Wednesday, May 8, 2024

What does Berlin fear? Soviet flag banned once again on the occasion of 9 May anniversary

For a third consecutive year, on the occasion of the anniversary of the People's Great Anti-Fascist Victory on 9 May, Berlin's local authorities banned the Soviet flag and communist symbols in an effort to limit celebrations at the three Red Army monuments in the city, Treptower Park, Tiergarten and Pankow.

The shameful decision was taken under the pretext of “safety” and “avoidance of violent incidents” and was confirmed by the German capital’s top administrative court confirmed on Monday.
In an unhistorical and provocative attempt to equalize the Soviet Union with capitalist Russia, Soviet and Russian flags, as well as the St George’s ribbons, made up of three black stripes and regularly flown in Russia to commemorate the victory over Nazi Germany in May 1945, are thus banned around the memorial in the Tiergarten Park. 

On the other hand, Ukrainian flags, initially banned by police, will be allowed, the Berlin administrative court ruled. There was no appeal against that decision. “The police’s prognosis that the (Russian) symbols are likely to convey violence in view of the ongoing war of aggression against Ukraine proves to be well-founded,” the top court justified in its decision.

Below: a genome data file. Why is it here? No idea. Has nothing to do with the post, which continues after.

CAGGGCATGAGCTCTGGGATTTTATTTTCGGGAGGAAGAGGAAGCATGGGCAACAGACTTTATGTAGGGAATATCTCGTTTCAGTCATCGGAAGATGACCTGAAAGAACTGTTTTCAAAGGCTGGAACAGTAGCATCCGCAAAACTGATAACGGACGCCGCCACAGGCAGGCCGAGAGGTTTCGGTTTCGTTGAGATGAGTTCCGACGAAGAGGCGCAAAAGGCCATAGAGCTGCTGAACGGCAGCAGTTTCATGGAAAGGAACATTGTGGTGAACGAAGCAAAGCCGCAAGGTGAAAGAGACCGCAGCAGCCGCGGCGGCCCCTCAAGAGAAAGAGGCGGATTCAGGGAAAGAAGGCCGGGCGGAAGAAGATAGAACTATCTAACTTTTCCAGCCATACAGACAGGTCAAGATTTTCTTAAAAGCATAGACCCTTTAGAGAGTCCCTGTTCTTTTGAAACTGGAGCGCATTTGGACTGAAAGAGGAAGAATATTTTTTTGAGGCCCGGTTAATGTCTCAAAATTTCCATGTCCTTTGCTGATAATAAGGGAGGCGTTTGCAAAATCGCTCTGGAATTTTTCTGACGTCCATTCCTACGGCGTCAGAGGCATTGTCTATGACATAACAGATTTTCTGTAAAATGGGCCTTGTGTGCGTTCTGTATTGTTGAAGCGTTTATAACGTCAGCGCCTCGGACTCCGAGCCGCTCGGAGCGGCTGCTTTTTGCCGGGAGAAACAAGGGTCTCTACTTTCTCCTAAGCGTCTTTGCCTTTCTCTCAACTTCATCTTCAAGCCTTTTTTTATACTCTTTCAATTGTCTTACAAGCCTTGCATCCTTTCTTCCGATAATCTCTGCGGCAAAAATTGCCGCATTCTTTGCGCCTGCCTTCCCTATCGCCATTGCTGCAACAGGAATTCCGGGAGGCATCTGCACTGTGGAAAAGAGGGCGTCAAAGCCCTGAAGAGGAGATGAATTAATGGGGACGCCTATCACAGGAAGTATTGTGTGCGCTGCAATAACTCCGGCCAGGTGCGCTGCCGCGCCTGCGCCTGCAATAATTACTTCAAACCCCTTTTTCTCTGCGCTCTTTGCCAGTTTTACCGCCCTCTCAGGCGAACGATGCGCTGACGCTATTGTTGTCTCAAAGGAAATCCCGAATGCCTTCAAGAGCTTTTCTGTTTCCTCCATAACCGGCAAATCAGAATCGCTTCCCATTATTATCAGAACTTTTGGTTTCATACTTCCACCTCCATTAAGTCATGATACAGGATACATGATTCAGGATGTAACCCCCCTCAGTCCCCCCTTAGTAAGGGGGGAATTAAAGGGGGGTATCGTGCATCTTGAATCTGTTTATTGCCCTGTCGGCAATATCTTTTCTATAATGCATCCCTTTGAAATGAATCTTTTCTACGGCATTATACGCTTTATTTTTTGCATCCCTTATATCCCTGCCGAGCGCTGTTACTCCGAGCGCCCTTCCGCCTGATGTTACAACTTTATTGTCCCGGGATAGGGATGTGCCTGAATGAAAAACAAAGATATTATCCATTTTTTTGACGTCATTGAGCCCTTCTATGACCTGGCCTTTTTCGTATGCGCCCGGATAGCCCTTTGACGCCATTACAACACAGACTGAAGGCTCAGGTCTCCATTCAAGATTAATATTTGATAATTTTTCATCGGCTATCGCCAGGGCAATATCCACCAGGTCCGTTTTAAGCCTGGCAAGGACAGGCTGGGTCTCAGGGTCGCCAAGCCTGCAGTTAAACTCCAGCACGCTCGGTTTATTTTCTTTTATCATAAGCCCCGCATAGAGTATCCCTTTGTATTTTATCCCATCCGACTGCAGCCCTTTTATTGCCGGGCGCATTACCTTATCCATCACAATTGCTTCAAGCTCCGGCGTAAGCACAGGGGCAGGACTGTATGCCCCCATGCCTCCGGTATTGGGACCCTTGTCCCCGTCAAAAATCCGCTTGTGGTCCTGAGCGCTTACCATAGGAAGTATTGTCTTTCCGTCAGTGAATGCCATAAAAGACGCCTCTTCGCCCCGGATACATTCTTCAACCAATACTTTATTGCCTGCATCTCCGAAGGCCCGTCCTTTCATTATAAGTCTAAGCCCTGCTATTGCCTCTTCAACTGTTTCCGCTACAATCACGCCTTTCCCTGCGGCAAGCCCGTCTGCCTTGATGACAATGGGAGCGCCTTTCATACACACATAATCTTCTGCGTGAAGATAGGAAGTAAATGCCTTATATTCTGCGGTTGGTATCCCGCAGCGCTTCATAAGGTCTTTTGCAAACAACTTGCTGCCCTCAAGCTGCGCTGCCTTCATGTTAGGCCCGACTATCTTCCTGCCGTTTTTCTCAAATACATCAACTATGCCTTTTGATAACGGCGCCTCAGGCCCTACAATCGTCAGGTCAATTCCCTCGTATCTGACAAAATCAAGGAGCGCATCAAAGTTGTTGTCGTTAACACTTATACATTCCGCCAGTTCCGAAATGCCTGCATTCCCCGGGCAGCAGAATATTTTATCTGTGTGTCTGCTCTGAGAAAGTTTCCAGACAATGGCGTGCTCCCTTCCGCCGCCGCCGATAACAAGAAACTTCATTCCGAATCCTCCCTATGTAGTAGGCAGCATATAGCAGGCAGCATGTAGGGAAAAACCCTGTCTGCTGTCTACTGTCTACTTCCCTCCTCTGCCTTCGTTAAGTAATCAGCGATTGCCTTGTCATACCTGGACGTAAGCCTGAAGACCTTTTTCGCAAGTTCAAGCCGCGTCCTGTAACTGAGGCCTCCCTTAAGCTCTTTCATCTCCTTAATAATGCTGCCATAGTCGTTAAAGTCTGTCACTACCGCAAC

It must be noted that during the last two years, Berlin authorities have unsuccessfully tried to prevent members and supporters of the Communist Parties of Greece and Turkey, KKE and TKP, from holding events at Treptower Park. Police had even asked Party flags to be removed due to their “resemblance with the Soviet one” (!).

Apparently, despite their invocation of the imperialist war in Ukraine, their actual fear is the message that the anniversary of the People's Great Anti-Fascist Victory carries and the symbolism of the communist Red Flag waving over Reichstag in May 1945.